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A Severe HIV Outbreak In Indiana Could Cost $58 Million In Treatment

184 people in the state have been diagnosed.

In February 2015, state officials reported an outbreak of HIV in southeastern Indiana. According to the state, at that point there had been "26 confirmed and four preliminary HIV positive cases since mid-December" of the previous year.

Since then, 184 people in Indiana have been diagnosed with HIV. What's more, it's estimated that "the lifetime cost of treatment for those impacted by Indiana’s HIV outbreak could reach $58 million," WFYI reports. According to the Center for Disease Control, "Currently, the lifetime treatment cost of an HIV infection is estimated at $379,668 (in 2010 dollars)."

Some have suggested that the outbreak could be linked the closing of five Planned Parenthood clinics within the state, including one located in southeastern Indiana (Scott County).

As the Huffington Post reported in March, "The Scott County clinic and four other Planned Parenthood facilities in the state, all of which provided HIV testing and information, have shuttered since 2011, in large part due to funding cuts to the state's public health infrastructure." Since its Planned Parenthood clinic closed in 2013, Scott County has been without an HIV testing center.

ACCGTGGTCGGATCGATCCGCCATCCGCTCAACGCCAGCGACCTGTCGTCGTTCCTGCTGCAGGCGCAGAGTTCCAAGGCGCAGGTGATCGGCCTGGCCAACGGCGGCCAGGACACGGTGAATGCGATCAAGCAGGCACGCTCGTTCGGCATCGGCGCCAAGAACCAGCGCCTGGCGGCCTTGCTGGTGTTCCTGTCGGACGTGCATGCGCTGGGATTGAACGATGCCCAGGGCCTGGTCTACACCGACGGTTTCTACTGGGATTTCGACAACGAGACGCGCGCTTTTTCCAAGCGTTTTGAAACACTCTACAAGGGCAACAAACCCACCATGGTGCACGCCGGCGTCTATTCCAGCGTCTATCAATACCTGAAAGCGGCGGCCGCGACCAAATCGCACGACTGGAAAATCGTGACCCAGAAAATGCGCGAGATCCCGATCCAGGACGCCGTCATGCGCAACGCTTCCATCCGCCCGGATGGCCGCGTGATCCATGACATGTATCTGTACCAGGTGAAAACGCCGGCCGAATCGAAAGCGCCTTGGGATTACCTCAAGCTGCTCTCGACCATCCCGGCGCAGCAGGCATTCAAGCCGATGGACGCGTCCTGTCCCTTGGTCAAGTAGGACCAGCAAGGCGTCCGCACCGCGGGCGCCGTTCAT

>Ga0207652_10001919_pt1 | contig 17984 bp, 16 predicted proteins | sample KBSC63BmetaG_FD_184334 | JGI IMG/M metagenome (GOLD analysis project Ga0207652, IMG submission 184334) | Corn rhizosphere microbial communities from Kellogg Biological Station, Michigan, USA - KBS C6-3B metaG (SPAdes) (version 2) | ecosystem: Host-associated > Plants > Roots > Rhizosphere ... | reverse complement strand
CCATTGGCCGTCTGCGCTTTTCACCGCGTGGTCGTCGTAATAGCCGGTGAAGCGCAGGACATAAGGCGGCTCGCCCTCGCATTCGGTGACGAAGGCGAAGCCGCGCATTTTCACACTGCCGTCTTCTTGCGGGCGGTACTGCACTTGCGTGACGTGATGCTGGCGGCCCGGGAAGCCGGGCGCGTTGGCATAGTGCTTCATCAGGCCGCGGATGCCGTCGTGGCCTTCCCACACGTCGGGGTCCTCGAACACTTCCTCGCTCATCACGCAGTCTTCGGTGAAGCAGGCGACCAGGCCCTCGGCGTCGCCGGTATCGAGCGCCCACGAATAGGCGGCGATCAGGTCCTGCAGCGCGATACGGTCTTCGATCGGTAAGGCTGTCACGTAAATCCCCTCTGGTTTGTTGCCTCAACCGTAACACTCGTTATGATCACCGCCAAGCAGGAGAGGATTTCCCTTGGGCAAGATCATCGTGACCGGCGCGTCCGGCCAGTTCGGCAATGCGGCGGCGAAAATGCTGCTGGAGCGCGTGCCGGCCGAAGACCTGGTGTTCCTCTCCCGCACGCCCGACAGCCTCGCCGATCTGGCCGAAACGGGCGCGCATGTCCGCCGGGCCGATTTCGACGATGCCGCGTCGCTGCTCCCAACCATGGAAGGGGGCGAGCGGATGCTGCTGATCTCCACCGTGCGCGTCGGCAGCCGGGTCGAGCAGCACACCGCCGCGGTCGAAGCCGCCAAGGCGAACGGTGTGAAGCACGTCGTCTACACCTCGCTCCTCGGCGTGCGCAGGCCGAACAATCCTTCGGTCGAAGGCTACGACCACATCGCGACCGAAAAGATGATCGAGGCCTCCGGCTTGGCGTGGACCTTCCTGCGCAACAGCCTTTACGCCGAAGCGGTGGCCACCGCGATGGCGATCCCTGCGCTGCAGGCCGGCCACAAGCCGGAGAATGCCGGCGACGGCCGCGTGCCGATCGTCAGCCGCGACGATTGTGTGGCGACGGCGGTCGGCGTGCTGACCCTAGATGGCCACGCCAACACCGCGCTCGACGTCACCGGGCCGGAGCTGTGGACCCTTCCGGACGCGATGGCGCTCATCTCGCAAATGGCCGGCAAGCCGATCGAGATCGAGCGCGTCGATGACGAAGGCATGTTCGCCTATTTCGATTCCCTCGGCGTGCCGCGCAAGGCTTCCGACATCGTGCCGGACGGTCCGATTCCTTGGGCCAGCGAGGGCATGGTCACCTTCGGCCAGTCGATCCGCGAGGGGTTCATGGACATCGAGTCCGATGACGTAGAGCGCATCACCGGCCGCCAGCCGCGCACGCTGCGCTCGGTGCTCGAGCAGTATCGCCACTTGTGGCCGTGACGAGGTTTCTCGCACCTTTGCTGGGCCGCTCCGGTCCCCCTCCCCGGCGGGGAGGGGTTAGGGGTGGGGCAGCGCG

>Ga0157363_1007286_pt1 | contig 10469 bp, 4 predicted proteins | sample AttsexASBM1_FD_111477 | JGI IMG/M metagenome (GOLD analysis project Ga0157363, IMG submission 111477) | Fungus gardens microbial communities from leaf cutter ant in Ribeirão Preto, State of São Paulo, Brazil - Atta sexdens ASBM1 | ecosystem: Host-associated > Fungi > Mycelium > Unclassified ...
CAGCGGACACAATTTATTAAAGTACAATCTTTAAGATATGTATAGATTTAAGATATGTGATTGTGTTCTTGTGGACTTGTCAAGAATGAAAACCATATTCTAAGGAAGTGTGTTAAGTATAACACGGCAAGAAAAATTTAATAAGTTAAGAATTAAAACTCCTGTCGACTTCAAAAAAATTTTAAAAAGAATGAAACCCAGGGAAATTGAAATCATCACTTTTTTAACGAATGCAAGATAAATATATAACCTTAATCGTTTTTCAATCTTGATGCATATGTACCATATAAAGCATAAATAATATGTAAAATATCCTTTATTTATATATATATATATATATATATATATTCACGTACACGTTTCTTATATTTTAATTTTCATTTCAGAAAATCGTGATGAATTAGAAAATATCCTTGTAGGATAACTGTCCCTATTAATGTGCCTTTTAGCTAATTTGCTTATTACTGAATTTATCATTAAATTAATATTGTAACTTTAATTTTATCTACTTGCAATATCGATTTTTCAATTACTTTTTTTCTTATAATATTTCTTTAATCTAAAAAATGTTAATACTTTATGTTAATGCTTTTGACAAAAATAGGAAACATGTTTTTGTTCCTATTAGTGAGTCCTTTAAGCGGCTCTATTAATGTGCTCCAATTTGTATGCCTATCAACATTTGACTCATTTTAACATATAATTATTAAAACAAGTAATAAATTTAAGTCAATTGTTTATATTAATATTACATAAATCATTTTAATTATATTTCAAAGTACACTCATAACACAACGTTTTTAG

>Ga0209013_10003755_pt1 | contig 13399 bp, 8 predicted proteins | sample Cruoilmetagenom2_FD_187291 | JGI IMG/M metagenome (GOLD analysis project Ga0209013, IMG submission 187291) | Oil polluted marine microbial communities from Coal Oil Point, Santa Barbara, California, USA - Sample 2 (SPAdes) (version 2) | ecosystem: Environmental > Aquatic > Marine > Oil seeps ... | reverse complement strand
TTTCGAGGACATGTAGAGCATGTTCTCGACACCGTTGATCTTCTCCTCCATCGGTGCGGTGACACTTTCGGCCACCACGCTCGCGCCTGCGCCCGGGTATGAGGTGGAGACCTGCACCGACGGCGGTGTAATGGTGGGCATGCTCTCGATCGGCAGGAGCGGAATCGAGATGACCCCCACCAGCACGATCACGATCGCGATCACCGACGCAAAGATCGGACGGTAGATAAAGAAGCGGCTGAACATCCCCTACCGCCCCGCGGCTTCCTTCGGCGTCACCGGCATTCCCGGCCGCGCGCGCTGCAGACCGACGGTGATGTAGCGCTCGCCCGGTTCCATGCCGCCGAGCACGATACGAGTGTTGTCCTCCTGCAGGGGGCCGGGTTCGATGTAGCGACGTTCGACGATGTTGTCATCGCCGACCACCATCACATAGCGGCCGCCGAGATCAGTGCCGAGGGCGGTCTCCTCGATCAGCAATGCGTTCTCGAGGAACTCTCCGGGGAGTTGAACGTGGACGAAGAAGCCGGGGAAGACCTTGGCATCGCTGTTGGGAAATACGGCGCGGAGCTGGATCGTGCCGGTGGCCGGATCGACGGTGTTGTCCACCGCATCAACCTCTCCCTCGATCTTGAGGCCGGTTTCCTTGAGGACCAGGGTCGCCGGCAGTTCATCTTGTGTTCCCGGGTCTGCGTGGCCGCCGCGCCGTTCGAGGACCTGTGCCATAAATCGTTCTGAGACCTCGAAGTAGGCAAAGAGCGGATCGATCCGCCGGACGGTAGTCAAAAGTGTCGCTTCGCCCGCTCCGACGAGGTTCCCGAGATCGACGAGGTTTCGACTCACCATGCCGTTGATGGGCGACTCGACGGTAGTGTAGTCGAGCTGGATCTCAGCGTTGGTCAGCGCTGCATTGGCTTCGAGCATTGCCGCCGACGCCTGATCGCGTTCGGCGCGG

MTV News spoke to Maureen Manier, communications spokesperson for Planned Parenthood of Indiana and Kentucky, about the possible link between the HIV outbreak and the closing of the Scott County clinic. "The reality is a little more complex, because it is Planned Parenthood, but it's also really a decline in funding for Indiana's public health infrastructure as a whole."

"For Planned Parenthood, between 2005 and 2014, our funding from all government sources declined 42 percent," she added.

Each year, Planned Parenthood provides 704,000 HIV tests in addition to information about various STIs.

"What happened in Scott County -- you can't attribute it to the closing of the Planned Parenthood center, but you can say that there's really been a decline in government funding throughout the state for all providers, not just us, and that certainly affects most of all in Indiana the least populous areas such as Scott county."